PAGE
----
I'm going to give an example of a procedure to use for brightness measurements. Note that you do not have to follow the exact procedure given here. You can choose any procedure that is convenient for you. But it is important that whatever procedure you use, you must do it exactly the same way for every measurement.
This is necessary so that if there is a change in your measured value, we know that the difference (probably) comes from a change in the brightness from the projector lamp, and not because you changed the procedure.
If anyone has any suggestions or corrections for these procedures, please do not hesitate to post in this thread. I will update this post accordingly.
You will obviously need a light meter (aka luxmeter) to measure the brightness. If you don't have one, check out post #7
If at all possible, please check your lamp and lamp housing before you set up the projector. Record all numbers printed on the lamp or housing (serial number, part number, batch number) and post them in this thread.
If you expect to use your projector less than 100 hours per month, then you should report your data once a month. If you expect to use your projector more than 100 hours per month, then you should report your data every 100 lamp hours. The first measurement should be when you first set up your projector, as close to 0 hours on the lamp as possible.
For each measurement, follow the same procedure, for example:1. Power on the projector and let it warm up for a set amount of time.
I suggest 30 minutes of warm-up time to be safe (it may warm up faster than that), but you can use any amount of time as long as you are consistent in each of your measurements.
While the projector is warming up, double-check the settings to make sure they are the same for each measurement:
2. Display a white field that fills your screen
- Lamp Mode : normal or high
- Lens Aperture Setting
- Lens Memory and Zoom Setting (16:9, 2.35:1, etc.)
- Picture Mode
- 2D (not 3D) Mode
- Calibration: Gamma, Color Temp., Color Space, Contrast, Brightness
Would be a good idea to save all the settings into a memory called something like "lamp measurement" so you can recall them whenever you make another measurement.
The image on your screen should be at the same zoom and focus every time you make a brightness measurement.
Typically you would display a "100 IRE" white field.
It is possible to get the JVC to display a 100 IRE field from the service menu. Enter the service menu by pressing (fairly quickly): up, down, right, left, OK. You may need to try it several times with different timing to get it right. Once the service menu comes up, navigate to Options, to Adjust pattern, then hit the right button several times to get to the white screen.
If you have an HTPC, you can download a .TS video file with a 100 IRE field here:http://www.w6rz.net/http://www.w6rz.net/irefield100.zip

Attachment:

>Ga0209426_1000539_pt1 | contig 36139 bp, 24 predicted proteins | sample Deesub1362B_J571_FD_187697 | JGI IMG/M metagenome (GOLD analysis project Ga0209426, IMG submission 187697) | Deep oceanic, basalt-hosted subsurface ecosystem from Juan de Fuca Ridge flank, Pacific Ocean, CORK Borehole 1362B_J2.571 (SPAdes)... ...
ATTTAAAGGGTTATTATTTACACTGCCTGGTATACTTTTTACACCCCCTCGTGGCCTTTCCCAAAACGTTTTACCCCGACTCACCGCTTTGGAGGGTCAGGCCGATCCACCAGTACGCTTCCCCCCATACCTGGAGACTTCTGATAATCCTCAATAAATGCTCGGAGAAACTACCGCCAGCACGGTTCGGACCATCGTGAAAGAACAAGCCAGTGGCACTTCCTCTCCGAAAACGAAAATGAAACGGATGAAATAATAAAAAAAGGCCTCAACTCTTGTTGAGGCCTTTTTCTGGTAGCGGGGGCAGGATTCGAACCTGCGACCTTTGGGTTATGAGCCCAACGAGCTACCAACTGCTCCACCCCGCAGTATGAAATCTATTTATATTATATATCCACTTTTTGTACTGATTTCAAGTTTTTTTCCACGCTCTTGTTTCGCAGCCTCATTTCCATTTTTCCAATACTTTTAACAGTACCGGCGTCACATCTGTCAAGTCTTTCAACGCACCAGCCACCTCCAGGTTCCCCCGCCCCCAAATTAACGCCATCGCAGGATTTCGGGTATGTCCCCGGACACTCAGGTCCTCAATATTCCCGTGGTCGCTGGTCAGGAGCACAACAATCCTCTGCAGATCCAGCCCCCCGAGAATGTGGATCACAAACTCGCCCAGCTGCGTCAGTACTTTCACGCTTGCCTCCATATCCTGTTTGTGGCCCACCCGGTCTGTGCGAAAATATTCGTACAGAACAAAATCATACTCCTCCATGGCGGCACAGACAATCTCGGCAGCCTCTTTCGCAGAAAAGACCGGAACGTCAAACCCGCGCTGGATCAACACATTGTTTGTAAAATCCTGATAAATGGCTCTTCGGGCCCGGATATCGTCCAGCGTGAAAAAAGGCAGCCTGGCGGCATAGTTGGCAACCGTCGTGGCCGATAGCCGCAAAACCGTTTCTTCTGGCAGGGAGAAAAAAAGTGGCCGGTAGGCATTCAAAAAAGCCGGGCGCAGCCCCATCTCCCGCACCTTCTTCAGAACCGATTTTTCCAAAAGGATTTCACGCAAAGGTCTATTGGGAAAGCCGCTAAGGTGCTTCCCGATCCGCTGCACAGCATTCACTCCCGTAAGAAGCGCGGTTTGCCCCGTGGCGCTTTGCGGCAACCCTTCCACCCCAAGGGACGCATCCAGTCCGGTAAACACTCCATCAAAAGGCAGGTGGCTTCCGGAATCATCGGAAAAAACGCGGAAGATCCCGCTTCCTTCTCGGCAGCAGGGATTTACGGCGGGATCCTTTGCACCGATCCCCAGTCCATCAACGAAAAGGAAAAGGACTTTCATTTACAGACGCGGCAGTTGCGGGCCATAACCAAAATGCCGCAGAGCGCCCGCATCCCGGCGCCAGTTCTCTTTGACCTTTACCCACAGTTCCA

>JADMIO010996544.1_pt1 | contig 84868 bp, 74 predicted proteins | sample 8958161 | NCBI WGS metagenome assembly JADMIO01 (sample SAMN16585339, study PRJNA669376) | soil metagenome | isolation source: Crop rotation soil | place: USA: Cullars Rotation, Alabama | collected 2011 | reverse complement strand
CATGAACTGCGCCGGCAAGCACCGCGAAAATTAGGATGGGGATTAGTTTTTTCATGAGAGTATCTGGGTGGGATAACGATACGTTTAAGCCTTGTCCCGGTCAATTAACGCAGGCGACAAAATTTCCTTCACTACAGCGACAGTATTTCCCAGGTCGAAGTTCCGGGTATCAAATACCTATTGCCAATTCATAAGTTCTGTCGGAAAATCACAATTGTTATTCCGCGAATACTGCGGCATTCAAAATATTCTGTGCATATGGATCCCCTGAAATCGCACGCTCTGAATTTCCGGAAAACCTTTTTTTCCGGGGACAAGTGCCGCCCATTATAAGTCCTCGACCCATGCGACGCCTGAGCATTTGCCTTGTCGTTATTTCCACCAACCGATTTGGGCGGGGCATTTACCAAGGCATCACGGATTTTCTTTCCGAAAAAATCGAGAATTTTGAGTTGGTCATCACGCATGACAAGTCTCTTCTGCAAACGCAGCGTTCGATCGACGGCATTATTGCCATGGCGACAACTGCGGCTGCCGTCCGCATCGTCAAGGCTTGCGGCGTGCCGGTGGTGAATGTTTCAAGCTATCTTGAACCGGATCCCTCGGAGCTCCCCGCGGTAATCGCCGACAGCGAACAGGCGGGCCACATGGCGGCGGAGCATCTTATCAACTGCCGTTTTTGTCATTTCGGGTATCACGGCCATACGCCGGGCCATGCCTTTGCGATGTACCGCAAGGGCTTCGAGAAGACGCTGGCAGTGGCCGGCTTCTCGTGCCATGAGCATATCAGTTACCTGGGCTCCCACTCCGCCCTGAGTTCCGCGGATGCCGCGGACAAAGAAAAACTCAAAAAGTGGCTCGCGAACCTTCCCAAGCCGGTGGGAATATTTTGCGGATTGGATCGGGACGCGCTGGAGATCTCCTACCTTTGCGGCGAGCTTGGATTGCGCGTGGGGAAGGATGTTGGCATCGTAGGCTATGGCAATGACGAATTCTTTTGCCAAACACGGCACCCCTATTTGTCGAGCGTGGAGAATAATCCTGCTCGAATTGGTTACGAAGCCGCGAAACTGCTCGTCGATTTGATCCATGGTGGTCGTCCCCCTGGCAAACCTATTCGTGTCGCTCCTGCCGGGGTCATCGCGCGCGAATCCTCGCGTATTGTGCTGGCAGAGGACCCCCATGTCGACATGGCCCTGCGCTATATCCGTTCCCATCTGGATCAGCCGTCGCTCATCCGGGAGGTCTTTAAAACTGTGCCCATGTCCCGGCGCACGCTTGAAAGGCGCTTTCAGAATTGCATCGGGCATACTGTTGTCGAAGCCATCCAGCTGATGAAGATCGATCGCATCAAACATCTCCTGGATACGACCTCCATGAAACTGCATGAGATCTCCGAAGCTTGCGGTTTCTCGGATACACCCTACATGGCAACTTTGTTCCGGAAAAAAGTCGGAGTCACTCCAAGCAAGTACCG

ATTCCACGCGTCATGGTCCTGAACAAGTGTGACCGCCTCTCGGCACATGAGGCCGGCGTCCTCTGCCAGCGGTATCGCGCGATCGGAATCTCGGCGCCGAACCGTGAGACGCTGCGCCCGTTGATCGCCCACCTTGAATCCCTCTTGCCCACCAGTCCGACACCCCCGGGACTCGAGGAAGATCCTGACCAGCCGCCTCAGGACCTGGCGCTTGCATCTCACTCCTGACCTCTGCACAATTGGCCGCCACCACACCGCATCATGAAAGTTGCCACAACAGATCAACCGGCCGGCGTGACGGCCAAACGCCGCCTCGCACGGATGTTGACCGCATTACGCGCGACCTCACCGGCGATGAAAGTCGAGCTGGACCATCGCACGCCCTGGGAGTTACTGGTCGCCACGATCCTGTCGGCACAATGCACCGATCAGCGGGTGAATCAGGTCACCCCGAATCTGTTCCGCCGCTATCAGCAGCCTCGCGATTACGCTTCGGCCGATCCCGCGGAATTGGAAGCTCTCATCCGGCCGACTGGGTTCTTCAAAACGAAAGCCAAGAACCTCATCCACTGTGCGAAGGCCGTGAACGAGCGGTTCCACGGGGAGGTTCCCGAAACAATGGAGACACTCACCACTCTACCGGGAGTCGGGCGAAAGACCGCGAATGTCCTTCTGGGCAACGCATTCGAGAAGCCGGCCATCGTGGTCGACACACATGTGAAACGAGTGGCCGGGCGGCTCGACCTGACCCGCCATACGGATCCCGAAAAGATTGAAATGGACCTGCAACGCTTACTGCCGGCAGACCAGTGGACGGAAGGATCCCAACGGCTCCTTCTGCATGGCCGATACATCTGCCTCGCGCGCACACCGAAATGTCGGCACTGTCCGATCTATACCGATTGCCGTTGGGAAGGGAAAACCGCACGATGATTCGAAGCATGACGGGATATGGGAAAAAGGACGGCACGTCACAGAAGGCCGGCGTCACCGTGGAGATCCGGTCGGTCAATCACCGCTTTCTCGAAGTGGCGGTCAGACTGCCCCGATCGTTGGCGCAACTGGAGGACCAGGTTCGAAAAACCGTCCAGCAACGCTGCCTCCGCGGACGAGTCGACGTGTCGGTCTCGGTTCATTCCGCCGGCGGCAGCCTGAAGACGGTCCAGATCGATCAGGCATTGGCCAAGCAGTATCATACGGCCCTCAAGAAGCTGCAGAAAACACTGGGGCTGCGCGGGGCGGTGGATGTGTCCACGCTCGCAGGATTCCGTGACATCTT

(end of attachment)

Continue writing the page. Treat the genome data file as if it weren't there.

If you are using a blu-ray player as a source, you may already have a calibration disc that can display a white field. If you do not have a calibration disc, you may be able to burn a DVD yourself, for example:http://www.avsforum.com/avs-vb/showt...4#post123732543. Take brightness measurement(s) with your light meter
You should hold the light meter close to your screen (within a few inches) and facing the projector lens. You can use a tripod if you like, or you can just hold the sensor away from your body, making sure that no part of your hand or body is anywhere near the front of the sensor. The idea is for the sensor to have a completely clear field of view towards the projector lens.
The best procedure is to mentally divide your screen into a 3 x 3 grid (like a tic-tac-toe board) and take a light measurement at the center of each of the nine grid squares, then average them together (you can use the attached spreadsheet to compute the average if you like).
A quick and dirty procedure is to just measure the brightness at the center of the screen. If you do this, please at least move the sensor around a bit to find the maximum reading. This is easier if your meter has a MAX or PEAK function, but you can still do it manually by just quickly looking at a few slightly different positions near the center of the screen and recording the maximum.
You can report your measurement here in lux if you like. Or if you prefer, you can convert it to lumens. There is a nice spreadsheet file (from Ron Jones) that I have attached to this post that you can use to convert lux to lumens: you just enter your screen aspect ratio, diagonal size of the screen, and the lux measurement(s), and it computes the lumens. If you use the nine-point measurement technique, the spreadsheet will also take the average for you.4. Report the measurement results
You can post your results in this thread, or PM the results to me. I will maintain a master spreadsheet with everyone's data so that I can analyze the data and post the aggregate results.
Please include the following information with your results:
- Date of measurement
- Model of projector
- Source of white field used (service menu, w6rz, calibration disc, etc.)
- Hours on lamp
- Whether lamp was primarily used in Normal or High Mode (or hours each of normal and high if you know)
- Normal or High Lamp Mode
- Lens Aperture setting
- Warm-up time between powering-on projector and measuring brightness
- Measurement of brightness
If you need suggestions on how to measure the brightness, please post a question in this thread. I imagine you will get responses from people who are more experienced than I am at making those sorts of measurements.
This post has an attachment, a spreadsheet file written by Ron Jones, which can be used to convert your lux measurement to lumens. But it is not necessary to convert your measurement to lumens if you do not want to. A lux measurement can be reported directly, as long as you do not change your screen size between measurements.
Lux to Lumens Calc - v2g.zip 3.9033203125k . file